Young victims of domestic violence to be recognised in revised legal definition

By Joe Lepper and Lauren Higgs

| 19 September 2012

The legal definition of domestic violence is to be widened to include teenagers, so that 16- and 17-year-olds can access support to escape abusive relationships, the government has announced.

Plans to change the legal definition of domestic violence follow a government campaign to prevent abuse in teenage relationships. Image: Home Office/posed by models

Currently the official definition of domestic violence is limited to people over the age of 18 who are in abusive relationships. But from March next year, the definition will be expanded so that it covers teenagers and victims of psychological abuse such as “coercive control”.


Deputy Prime Minister Nick Clegg said government wants to take the lead on exposing “the true face of domestic violence”.

“Suffering at the hands of people who are meant to care for you is horrific at any age,” he said. “But it can be especially damaging for young people – the scars can last a lifetime.

“Campaigners, councils, the police – the people on the frontline – have called for this new definition so that they can do their job and provide victims with the right support.

“The coalition is joining forces with them to send a message loud and clear: even if you're young, even if what you experience isn't one single act of violence, you do not have to put up with abuse. There is help out there for you. And to the perpetrators the message is equally simple: what you're doing is wrong and won't be tolerated.”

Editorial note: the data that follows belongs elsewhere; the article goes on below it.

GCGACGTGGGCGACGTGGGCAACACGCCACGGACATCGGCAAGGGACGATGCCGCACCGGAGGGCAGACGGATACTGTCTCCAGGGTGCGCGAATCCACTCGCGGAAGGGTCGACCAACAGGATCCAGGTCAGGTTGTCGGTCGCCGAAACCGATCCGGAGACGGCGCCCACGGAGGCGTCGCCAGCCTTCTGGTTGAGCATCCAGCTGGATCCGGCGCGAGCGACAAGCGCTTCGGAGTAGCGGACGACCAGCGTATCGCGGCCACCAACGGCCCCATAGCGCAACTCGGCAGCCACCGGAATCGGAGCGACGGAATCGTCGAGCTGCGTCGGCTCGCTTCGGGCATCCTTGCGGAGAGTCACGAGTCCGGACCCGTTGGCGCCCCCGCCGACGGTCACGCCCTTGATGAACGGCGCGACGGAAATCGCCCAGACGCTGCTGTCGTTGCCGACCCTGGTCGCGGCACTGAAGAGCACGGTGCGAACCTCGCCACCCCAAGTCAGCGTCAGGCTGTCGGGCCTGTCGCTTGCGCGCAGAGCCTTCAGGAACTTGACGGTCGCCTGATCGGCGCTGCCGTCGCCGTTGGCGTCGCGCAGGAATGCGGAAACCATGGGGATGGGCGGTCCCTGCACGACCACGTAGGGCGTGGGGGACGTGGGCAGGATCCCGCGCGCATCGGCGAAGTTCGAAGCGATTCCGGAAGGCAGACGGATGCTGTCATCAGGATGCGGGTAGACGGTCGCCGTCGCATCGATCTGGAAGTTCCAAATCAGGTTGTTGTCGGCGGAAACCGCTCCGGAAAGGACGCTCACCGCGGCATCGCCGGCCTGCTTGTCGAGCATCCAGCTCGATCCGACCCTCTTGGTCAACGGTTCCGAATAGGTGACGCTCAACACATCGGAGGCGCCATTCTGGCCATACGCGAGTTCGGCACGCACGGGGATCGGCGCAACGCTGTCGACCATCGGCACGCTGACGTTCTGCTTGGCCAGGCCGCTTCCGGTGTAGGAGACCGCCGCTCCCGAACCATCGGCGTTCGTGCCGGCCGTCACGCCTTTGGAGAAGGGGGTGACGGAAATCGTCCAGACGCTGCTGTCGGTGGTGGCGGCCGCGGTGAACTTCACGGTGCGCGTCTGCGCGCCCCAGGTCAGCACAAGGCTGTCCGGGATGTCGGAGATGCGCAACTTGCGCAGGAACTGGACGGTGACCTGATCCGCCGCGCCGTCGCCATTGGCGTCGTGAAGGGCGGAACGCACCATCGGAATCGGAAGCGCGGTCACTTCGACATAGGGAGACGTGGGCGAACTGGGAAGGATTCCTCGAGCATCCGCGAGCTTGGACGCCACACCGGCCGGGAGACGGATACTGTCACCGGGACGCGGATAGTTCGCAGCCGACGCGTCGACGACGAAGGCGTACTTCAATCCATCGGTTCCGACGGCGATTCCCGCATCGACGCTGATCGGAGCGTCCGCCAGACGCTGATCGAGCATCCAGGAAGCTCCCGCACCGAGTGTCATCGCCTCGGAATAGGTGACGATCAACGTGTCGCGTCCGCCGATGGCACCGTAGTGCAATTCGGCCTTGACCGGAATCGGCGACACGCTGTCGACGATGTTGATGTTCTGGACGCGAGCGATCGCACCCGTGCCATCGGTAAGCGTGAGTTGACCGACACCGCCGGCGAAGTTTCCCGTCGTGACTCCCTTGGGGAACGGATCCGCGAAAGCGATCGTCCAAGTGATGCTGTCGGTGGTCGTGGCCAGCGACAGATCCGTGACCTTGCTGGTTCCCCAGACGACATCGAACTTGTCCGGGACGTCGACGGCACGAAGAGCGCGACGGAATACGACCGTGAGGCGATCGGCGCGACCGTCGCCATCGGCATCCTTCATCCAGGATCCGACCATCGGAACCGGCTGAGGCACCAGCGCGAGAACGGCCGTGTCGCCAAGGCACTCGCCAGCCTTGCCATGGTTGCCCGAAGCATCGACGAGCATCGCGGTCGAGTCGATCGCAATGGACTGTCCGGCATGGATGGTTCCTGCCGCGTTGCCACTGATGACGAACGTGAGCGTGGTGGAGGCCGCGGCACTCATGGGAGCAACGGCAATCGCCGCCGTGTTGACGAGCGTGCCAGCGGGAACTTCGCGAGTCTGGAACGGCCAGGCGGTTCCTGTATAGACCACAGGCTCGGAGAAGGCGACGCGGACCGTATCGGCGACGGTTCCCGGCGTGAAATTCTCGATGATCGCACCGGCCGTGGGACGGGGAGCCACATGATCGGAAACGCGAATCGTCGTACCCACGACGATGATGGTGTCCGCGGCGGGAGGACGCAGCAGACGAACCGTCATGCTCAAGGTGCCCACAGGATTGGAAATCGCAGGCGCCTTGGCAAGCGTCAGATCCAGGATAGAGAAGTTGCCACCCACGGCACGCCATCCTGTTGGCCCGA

Meanwhile, the plight of teenage victims of domestic abuse has been highlighted in new research by the charity Co-ordinated Action Against Domestic Abuse.

The charity analysed 183 domestic abuse cases where the victim was under 18 and found that a fifth were pregnant when the abuse took place.

In six out of ten cases victims were at risk of serious harm or murder and in three quarters of cases they were punched, slapped or kicked. 
A similar proportion (78 per cent) were the victim of controlling behaviour such as threats to kill or being isolated from their family.

Just under half (44 per cent) of cases involved broken bones or strangulation and 22 per cent had been sexually abused or raped. 
A quarter of victims had self-harmed and a similar proportion had mental health issues. Around a fifth had threated to or attempted suicide.

The charity is calling for domestic violence support workers to be trained to work with victims of all ages, and for such support to be better signposted.

Diana Barran, chief executive of the charity, said: “The young women in our research were at high risk of serious harm or murder. There is a clear need for support in this area and it is essential that independent domestic violence advisers are funded to work with victims of all ages.”

Maria, 18 – whose name has been changed to protect her identity – got into a relationship with an abusive partner when she was 13. 
“On one occasion he held a knife to my throat, another time he broke my wrist and another time he strangled me until I passed out,” she said.

“He also started to rape me. I really felt like I couldn’t tell anyone, especially as he threatened to sexually abuse my nieces if I did. I was terrified that he would do to them what he was doing to me.”

A recent British Crime Survey found that 16- to 19-year-olds were the group most likely to suffer abuse from a partner, with 12.7 per cent of women and 6.2 per cent of men in this age group suffering abuse, compared to seven per cent of women and five per cent of men in older groups.

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